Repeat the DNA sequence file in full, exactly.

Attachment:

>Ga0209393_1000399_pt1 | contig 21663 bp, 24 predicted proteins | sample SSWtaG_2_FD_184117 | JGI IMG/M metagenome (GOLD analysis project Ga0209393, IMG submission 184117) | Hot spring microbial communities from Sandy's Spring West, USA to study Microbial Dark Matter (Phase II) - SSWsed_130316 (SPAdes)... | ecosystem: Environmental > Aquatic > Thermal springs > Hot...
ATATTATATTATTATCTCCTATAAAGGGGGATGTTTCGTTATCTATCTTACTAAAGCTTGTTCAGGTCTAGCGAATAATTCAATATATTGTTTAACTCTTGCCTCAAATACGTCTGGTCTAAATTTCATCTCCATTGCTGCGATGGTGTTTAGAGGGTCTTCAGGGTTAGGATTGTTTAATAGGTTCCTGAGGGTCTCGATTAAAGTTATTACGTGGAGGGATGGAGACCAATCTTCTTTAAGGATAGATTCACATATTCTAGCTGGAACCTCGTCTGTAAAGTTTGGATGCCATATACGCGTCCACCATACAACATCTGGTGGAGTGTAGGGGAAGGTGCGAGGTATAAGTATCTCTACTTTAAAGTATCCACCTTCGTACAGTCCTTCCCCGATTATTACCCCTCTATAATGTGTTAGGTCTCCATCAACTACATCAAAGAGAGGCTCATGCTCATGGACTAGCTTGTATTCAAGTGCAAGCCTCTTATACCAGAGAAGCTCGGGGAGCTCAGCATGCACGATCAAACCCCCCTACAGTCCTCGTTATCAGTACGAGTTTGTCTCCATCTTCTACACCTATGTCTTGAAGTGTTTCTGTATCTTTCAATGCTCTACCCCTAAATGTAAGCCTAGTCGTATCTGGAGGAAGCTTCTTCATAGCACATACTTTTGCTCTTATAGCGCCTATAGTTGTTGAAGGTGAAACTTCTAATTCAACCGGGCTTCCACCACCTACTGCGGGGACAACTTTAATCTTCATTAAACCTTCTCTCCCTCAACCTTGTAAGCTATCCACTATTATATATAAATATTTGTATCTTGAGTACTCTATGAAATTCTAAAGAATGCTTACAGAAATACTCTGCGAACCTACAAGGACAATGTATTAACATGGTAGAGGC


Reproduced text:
>Ga0209393_1000399_pt1 | contig 21663 bp, 24 predicted proteins | sample SSWtaG_2_FD_184117 | JGI IMG/M metagenome (GOLD analysis project Ga0209393, IMG submission 184117) | Hot spring microbial communities from Sandy's Spring West, USA to study Microbial Dark Matter (Phase II) - SSWsed_130316 (SPAdes)... | ecosystem: Environmental > Aquatic > Thermal springs > Hot...
ATATTATATTATTATCTCCTATAAAGGGGGATGTTTCGTTATCTATCTTACTAAAGCTTGTTCAGGTCTAGCGAATAATTCAATATATTGTTTAACTCTTGCCTCAAATACGTCTGGTCTAAATTTCATCTCCATTGCTGCGATGGTGTTTAGAGGGTCTTCAGGGTTAGGATTGTTTAATAGGTTCCTGAGGGTCTCGATTAAAGTTATTACGTGGAGGGATGGAGACCAATCTTCTTTAAGGATAGATTCACATATTCTAGCTGGAACCTCGTCTGTAAAGTTTGGATGCCATATACGCGTCCACCATACAACATCTGGTGGAGTGTAGGGGAAGGTGCGAGGTATAAGTATCTCTACTTTAAAGTATCCACCTTCGTACAGTCCTTCCCCGATTATTACCCCTCTATAATGTGTTAGGTCTCCATCAACTACATCAAAGAGAGGCTCATGCTCATGGACTAGCTTGTATTCAAGTGCAAGCCTCTTATACCAGAGAAGCTCGGGGAGCTCAGCATGCACGATCAAACCCCCCTACAGTCCTCGTTATCAGTACGAGTTTGTCTCCATCTTCTACACCTATGTCTTGAAGTGTTTCTGTATCTTTCAATGCTCTACCCCTAAATGTAAGCCTAGTCGTATCTGGAGGAAGCTTCTTCATAGCACATACTTTTGCTCTTATAGCGCCTATAGTTGTTGAAGGTGAAACTTCTAATTCAACCGGGCTTCCACCACCTACTGCGGGGACAACTTTAATCTTCATTAAACCTTCTCTCCCTCAACCTTGTAAGCTATCCACTATTATATATAAATATTTGTATCTTGAGTACTCTATGAAATTCTAAAGAATGCTTACAGAAATACTCTGCGAACCTACAAGGACAATGTATTAACATGGTAGAGGC